- Require administrators to log on locally, or secure the remote administration system.
Files and directories
- Use multiple disks or partition volumes, and do not install the web server home directory on the same volume as the OS folders.
- Contain files and directories on NT file system (NTFS) volumes.
- Put website content on a nonsystem NTFS volume.
- Create a new site, and disable the default site.
- Put log files on a nonsystem NTFS volume but not on the same volume where the website content resides.
- Restrict the Everyone group — no access to WINNTsystem32 or web directories.
- Ensure website root directory has deny write access control entry (ACE) for anonymous internet accounts.
- Ensure content directories have deny write ACE for anonymous internet accounts.
- Remove resource kit tools, utilities and SDKs.
- Remove any sample applications or code.
- Remove IP address in header for Content-Location.
- Remove all unnecessary shares, including default administration shares.
- Restrict access to required shares — the Everyone group does not have access.
- Remove administrative shares — C$ and Admin$ — if they are not required. (Microsoft System Center Operations Manager — formerly Microsoft Systems Management Server and Microsoft Operations Manager — requires these shares.)
- Restrict internet-facing interfaces to port 443 (SSL).
- Run IIS Lockdown Wizard on the server.
- Restrict remote registry access.
- Secure the local Security Account Manager (SAM) database by implementing the NoLMHash Policy.
Auditing and logging
- Audit failed logon attempts.
- Relocate and secure IIS log files.
- Configure log files with an appropriate file size depending on the application security requirement.
- Regularly archive and analyze log files.
- Audit access to the MetaBase.xml and MBSchema.xml files.
- Configure IIS for World Wide Web Consortium extended log file format auditing.
- Read how to use SQL Server to analyze web logs here.
Sites and virtual directories
- Put websites on a nonsystem partition.
- Disable Parent Paths setting.
- Remove any unnecessary virtual directories.
- Remove or secure MDAC Remote Data Services virtual directory.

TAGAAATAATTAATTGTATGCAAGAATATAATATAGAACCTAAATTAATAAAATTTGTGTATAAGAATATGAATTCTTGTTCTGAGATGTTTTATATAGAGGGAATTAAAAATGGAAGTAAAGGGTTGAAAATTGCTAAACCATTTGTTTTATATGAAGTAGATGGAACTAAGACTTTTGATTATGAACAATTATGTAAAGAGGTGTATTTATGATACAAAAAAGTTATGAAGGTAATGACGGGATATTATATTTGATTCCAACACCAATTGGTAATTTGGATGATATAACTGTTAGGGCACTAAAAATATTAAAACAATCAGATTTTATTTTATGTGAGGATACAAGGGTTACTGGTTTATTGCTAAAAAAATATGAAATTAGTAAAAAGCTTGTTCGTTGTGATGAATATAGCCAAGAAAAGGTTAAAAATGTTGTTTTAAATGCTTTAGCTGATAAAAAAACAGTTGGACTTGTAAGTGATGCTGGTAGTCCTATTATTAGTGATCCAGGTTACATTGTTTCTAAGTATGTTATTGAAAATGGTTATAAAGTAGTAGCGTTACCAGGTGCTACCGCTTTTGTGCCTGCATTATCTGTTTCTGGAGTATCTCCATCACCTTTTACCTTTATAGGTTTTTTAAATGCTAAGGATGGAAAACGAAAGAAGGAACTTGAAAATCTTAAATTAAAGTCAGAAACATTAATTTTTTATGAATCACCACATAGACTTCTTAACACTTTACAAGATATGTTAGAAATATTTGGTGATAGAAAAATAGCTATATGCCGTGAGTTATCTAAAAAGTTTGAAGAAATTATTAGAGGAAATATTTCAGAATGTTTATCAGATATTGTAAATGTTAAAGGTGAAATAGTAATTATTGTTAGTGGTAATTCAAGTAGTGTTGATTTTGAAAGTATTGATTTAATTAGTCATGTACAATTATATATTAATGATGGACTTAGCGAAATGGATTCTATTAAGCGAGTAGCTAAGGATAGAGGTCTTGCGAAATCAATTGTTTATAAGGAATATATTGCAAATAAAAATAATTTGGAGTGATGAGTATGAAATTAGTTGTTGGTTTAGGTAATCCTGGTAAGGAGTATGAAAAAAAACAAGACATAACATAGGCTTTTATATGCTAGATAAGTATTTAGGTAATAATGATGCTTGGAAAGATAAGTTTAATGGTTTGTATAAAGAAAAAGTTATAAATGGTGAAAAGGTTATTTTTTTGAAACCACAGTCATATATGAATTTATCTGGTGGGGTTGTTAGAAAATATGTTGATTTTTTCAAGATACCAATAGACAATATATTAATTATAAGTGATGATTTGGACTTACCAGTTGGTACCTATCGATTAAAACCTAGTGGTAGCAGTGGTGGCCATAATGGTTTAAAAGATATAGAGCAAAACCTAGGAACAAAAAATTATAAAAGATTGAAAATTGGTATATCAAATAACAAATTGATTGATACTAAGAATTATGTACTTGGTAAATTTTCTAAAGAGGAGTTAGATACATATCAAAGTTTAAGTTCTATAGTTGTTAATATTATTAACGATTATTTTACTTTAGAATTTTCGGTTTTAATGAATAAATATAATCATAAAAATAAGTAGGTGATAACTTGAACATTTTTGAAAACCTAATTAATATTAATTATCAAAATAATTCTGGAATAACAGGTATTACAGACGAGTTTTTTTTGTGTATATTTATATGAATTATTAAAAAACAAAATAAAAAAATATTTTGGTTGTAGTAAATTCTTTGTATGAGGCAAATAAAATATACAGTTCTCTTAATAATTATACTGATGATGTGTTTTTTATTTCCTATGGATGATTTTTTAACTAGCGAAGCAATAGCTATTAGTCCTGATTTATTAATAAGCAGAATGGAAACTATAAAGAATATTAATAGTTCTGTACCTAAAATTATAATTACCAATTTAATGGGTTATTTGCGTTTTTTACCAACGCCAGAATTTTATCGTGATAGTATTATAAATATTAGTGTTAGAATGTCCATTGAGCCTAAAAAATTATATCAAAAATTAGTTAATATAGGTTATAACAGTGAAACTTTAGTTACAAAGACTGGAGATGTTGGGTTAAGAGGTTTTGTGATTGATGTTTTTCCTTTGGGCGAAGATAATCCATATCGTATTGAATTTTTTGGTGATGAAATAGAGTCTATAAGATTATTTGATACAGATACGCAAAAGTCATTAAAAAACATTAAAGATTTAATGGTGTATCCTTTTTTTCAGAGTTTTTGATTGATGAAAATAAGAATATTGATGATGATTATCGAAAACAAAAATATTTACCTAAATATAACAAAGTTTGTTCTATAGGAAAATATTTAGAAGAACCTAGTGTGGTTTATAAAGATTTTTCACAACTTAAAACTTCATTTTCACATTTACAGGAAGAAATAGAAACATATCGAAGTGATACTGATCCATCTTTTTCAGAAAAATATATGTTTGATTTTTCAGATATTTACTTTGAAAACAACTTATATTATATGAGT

- Do not grant included directories read web permission.
- Restrict write and execute web permissions for anonymous accounts in virtual directories.
- Ensure there is script source access only on folders that support content authoring.
- Ensure there is write access only on folders that support content authoring and these folders are configured for authentication and SSL encryption.
- Remove FPSE if not used. If FPSE are used, update and restrict access to them.
- Remove the IIS Internet Printing virtual directory.
- Map extensions not used by the application to 404.dll — .idq, .htw, .ida, .shtml, .shtm, .stm, idc, .htr, .printer.
- Map unnecessary ASP.NET file type extensions to HttpForbiddenHandler in Machine.config.
- Restrict access to the metabase by using NTFS permissions (%systemroot%system32inetsrvmetabase.bin).
- Restrict IIS banner information (disable IP address in content location).
- Ensure certificate date ranges are valid.
- Only use certificates for their intended purpose. For example, the server certificate is not used for email.
- Ensure the certificate’s public key is valid, all the way to a trusted root authority.
- Confirm that the certificate has not been revoked.
- Map protected resources to HttpForbiddenHandler.
- Remove unused HttpModules.
- Disable tracing: <trace enable=”false”/>.
- Turn off debug compiles: <compilation debug=”false” explicit=”true” defaultLanguage=”vb”>.